Okay, The sin is the sin of presumption and I’ve always had a problem with either properly understanding this sin and/or being able to properly identify it because, at least to me, it seems that the sin of presumption would be present in differing degrees with all mortal sins.
Even though I always try to make a real good examination before I go in I always say at the end " I am truely sorry for these and all my sins that I might have forgotten" Every preist that I have ever have confessed to say 'you are forgive for these and all your sins"
Not trying to make a catch all but works for me.
Almost the same thing happened to me last time. I had done an examination and then made a little list. It was short, so I tried committing it to memory. At the end of confessing, I was pretty sure I mentioned everything, but thought maybe I should consult the list. But I was face to face this time around and I thought pulling out the list and going over it like at the end of grocery shopping would look strange, so I didn’t. Later, when I got home I looked at it, and it turned out I did forget two things. Of course, I’m still Protestant until Saturday, so its not like I have a lot of practice with this
I have to respectfully quasi disagree with you here, and you know I respect your posts so it’s nothing personal.
Normally I’d say you were right… There’s a lot of technicality here too though, Lily. For example, was the priest finishing the statement of absolution when the thought was remembered? If so, then the rite was over and the sin was absolved, remembered or not. Your example: walking out the door… post absolution, so the rite was over. Noble to mention it and ask if that changes your penance? Certainly, and I agree with that being what I would do. Necessary at that point though? No.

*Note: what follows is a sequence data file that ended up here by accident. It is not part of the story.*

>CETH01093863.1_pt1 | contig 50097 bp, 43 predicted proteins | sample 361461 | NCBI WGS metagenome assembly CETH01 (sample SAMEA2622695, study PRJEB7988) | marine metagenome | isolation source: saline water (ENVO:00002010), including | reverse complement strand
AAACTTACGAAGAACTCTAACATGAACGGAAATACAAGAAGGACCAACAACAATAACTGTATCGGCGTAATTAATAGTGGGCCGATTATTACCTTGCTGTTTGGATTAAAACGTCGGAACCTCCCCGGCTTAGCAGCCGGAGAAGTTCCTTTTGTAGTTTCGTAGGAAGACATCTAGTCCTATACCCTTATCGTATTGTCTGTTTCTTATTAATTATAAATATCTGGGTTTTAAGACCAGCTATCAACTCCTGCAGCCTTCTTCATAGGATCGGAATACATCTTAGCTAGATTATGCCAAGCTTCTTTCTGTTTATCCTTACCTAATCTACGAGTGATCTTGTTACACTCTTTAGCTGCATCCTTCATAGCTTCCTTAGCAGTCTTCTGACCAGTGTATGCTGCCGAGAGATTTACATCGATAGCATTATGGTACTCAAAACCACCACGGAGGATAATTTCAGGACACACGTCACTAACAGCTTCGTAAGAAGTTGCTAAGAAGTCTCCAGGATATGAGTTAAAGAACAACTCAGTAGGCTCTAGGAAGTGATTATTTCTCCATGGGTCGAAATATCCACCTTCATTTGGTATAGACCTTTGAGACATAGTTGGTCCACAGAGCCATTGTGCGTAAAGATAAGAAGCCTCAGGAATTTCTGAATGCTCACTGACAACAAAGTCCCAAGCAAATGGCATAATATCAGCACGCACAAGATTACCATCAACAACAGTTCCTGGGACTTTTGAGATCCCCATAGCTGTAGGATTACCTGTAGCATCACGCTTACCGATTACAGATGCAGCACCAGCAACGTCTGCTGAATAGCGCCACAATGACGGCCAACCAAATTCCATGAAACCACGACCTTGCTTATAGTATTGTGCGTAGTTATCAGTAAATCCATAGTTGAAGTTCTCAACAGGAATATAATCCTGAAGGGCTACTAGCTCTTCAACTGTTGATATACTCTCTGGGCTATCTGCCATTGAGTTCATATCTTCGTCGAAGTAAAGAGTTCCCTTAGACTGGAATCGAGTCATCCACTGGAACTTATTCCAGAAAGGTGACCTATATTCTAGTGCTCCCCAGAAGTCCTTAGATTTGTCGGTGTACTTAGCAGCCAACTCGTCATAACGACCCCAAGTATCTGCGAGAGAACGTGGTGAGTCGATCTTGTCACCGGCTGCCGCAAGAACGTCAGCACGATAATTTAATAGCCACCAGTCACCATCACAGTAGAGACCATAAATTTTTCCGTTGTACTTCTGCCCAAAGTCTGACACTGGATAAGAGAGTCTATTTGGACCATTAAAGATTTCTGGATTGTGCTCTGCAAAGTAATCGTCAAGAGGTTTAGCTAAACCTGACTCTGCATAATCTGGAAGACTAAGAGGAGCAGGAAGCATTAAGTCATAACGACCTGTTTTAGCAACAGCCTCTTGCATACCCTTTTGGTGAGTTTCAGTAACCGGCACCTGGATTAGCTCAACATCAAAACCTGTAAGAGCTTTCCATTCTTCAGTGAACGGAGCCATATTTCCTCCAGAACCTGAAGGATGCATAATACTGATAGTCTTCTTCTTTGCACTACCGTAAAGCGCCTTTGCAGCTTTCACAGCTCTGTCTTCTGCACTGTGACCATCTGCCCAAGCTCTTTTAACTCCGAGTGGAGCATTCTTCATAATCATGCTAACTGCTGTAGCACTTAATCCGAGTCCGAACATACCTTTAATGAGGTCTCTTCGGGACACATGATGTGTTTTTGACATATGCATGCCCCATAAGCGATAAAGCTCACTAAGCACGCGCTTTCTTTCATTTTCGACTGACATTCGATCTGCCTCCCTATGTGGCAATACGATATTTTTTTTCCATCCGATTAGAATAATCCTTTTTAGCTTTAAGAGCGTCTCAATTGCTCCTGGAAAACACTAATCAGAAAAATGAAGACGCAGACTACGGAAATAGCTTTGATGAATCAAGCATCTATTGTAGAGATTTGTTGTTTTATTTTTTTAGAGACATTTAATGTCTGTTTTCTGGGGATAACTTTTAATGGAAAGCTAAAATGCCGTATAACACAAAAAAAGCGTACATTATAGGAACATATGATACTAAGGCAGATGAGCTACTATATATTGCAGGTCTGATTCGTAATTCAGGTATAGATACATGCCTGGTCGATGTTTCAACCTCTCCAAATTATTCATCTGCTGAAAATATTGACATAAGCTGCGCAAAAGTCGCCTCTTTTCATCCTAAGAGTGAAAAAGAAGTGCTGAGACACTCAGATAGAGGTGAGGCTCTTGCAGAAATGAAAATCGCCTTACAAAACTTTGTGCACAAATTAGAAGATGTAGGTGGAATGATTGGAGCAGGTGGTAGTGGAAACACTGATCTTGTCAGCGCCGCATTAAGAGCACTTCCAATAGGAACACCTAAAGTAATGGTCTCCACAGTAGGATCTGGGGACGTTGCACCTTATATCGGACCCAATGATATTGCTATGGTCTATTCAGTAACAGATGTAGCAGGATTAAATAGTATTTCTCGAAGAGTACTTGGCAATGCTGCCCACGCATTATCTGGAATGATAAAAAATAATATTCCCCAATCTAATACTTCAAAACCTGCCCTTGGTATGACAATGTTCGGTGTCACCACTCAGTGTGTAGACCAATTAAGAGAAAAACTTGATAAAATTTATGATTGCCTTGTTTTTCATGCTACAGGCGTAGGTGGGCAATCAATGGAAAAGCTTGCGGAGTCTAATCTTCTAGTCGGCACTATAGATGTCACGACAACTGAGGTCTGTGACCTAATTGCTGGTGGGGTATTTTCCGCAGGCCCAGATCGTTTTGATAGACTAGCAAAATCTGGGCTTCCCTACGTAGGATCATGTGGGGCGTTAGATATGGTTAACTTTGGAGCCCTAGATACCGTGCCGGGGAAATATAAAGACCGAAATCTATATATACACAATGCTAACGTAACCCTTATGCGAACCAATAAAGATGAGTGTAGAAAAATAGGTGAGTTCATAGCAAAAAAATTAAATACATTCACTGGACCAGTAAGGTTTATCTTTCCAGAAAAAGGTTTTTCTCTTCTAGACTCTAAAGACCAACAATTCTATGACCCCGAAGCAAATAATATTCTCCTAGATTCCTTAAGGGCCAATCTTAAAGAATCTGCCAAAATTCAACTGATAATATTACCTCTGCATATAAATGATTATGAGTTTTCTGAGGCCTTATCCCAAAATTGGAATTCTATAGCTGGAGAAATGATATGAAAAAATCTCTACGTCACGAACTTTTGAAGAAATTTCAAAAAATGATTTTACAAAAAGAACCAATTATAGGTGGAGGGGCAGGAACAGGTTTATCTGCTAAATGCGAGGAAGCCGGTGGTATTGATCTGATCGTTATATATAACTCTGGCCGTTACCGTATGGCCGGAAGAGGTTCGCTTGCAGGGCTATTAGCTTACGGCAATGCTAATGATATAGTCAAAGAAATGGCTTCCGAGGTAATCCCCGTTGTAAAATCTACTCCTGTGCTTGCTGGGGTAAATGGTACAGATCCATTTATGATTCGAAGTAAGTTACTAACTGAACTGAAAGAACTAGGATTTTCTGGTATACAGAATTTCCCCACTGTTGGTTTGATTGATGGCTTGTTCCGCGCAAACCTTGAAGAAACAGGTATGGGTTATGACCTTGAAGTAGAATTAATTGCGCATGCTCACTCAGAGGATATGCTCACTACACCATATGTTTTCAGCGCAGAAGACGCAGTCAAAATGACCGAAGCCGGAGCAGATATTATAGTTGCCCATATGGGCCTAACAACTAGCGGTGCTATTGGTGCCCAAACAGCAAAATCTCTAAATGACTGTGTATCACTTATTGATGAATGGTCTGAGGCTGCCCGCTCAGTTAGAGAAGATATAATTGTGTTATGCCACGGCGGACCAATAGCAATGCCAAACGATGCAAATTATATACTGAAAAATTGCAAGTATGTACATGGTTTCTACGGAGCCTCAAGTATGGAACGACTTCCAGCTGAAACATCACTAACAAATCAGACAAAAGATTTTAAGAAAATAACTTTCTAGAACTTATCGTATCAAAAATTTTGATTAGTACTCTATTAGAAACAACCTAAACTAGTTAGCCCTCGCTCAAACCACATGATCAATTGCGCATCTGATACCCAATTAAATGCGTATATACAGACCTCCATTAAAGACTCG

This is a very technical answer based on a lot of details I don’t think we’re qualified to answer here. I’m going to message the OP and Fr David to try to get them involved since a priest would be able to sort out the finer points of gravity of sin involved and appropriate timing during the sacrament…
A while back I resolved not to take part in confession threads unless the subject was strictly objective. Yet, here I am. I might later regret doing this, but I’ll share a few thoughts.
If a person sincerely forgets an other-than-serious-sin after making a sincere examination of conscience and confessing, then all the past sins are forgiven and absolved by that Confession.